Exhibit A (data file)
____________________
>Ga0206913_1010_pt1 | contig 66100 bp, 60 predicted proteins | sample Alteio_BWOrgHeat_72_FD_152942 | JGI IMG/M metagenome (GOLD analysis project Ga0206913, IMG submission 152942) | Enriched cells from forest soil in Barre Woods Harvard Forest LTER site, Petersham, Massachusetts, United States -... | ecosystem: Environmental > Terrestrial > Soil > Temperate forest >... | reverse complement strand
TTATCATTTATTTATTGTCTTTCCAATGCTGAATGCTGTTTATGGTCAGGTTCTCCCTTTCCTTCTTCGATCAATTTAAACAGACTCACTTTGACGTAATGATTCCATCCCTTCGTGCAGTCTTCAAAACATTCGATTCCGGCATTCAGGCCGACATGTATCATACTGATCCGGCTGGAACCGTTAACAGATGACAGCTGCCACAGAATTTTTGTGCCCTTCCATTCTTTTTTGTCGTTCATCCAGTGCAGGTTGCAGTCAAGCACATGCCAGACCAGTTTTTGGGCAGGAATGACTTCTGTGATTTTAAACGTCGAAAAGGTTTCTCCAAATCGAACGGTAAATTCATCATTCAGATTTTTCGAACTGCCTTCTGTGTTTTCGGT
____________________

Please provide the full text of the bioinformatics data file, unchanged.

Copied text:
>Ga0206913_1010_pt1 | contig 66100 bp, 60 predicted proteins | sample Alteio_BWOrgHeat_72_FD_152942 | JGI IMG/M metagenome (GOLD analysis project Ga0206913, IMG submission 152942) | Enriched cells from forest soil in Barre Woods Harvard Forest LTER site, Petersham, Massachusetts, United States -... | ecosystem: Environmental > Terrestrial > Soil > Temperate forest >... | reverse complement strand
TTATCATTTATTTATTGTCTTTCCAATGCTGAATGCTGTTTATGGTCAGGTTCTCCCTTTCCTTCTTCGATCAATTTAAACAGACTCACTTTGACGTAATGATTCCATCCCTTCGTGCAGTCTTCAAAACATTCGATTCCGGCATTCAGGCCGACATGTATCATACTGATCCGGCTGGAACCGTTAACAGATGACAGCTGCCACAGAATTTTTGTGCCCTTCCATTCTTTTTTGTCGTTCATCCAGTGCAGGTTGCAGTCAAGCACATGCCAGACCAGTTTTTGGGCAGGAATGACTTCTGTGATTTTAAACGTCGAAAAGGTTTCTCCAAATCGAACGGTAAATTCATCATTCAGATTTTTCGAACTGCCTTCTGTGTTTTCGGT